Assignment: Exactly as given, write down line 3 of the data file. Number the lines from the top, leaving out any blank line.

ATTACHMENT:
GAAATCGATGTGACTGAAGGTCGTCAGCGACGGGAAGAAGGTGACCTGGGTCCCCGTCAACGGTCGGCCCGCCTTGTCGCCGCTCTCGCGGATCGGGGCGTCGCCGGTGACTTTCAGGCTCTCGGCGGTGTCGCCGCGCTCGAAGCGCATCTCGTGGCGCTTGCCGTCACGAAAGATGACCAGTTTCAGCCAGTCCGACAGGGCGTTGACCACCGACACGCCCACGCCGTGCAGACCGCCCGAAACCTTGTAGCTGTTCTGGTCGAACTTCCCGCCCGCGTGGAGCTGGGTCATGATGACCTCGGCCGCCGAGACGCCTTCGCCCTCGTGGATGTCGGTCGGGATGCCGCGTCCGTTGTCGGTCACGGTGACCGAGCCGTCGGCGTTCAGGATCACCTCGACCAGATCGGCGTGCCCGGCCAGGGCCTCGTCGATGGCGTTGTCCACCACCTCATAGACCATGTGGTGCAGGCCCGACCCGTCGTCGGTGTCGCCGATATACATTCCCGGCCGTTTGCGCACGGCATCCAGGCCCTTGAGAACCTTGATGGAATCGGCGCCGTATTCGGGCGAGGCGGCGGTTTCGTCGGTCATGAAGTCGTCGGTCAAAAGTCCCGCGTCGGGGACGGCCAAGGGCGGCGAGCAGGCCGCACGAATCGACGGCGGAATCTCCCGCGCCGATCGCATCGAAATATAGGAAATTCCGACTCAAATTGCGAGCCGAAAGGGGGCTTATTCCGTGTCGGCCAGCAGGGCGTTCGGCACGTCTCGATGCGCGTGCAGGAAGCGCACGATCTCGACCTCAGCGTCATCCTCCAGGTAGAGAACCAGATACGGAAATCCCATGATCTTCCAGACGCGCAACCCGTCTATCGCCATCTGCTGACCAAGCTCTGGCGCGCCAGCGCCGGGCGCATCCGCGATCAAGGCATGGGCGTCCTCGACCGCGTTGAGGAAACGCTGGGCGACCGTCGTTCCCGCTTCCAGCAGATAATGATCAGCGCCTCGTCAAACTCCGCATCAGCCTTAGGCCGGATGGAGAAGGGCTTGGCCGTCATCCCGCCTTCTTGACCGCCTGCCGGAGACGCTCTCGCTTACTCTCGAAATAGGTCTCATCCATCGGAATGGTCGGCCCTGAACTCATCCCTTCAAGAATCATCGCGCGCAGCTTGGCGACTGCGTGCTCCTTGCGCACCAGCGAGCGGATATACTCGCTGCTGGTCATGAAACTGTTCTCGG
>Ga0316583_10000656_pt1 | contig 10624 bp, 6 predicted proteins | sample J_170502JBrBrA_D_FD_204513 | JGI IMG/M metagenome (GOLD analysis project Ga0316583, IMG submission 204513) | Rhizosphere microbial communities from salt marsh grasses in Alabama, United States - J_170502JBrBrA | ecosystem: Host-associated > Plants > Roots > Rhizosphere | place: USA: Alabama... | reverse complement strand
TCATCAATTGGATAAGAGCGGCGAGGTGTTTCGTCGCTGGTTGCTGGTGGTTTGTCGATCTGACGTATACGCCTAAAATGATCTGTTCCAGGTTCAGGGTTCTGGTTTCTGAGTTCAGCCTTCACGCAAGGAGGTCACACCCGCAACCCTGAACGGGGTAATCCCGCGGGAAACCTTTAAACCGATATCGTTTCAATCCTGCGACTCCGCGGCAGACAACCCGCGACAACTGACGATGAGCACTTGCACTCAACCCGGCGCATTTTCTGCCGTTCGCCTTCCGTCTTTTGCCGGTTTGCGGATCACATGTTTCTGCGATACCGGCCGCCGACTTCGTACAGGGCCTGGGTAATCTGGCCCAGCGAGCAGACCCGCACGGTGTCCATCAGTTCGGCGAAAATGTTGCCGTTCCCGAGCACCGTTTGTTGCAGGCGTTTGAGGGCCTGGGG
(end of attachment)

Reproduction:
TCATCAATTGGATAAGAGCGGCGAGGTGTTTCGTCGCTGGTTGCTGGTGGTTTGTCGATCTGACGTATACGCCTAAAATGATCTGTTCCAGGTTCAGGGTTCTGGTTTCTGAGTTCAGCCTTCACGCAAGGAGGTCACACCCGCAACCCTGAACGGGGTAATCCCGCGGGAAACCTTTAAACCGATATCGTTTCAATCCTGCGACTCCGCGGCAGACAACCCGCGACAACTGACGATGAGCACTTGCACTCAACCCGGCGCATTTTCTGCCGTTCGCCTTCCGTCTTTTGCCGGTTTGCGGATCACATGTTTCTGCGATACCGGCCGCCGACTTCGTACAGGGCCTGGGTAATCTGGCCCAGCGAGCAGACCCGCACGGTGTCCATCAGTTCGGCGAAAATGTTGCCGTTCCCGAGCACCGTTTGTTGCAGGCGTTTGAGGGCCTGGGG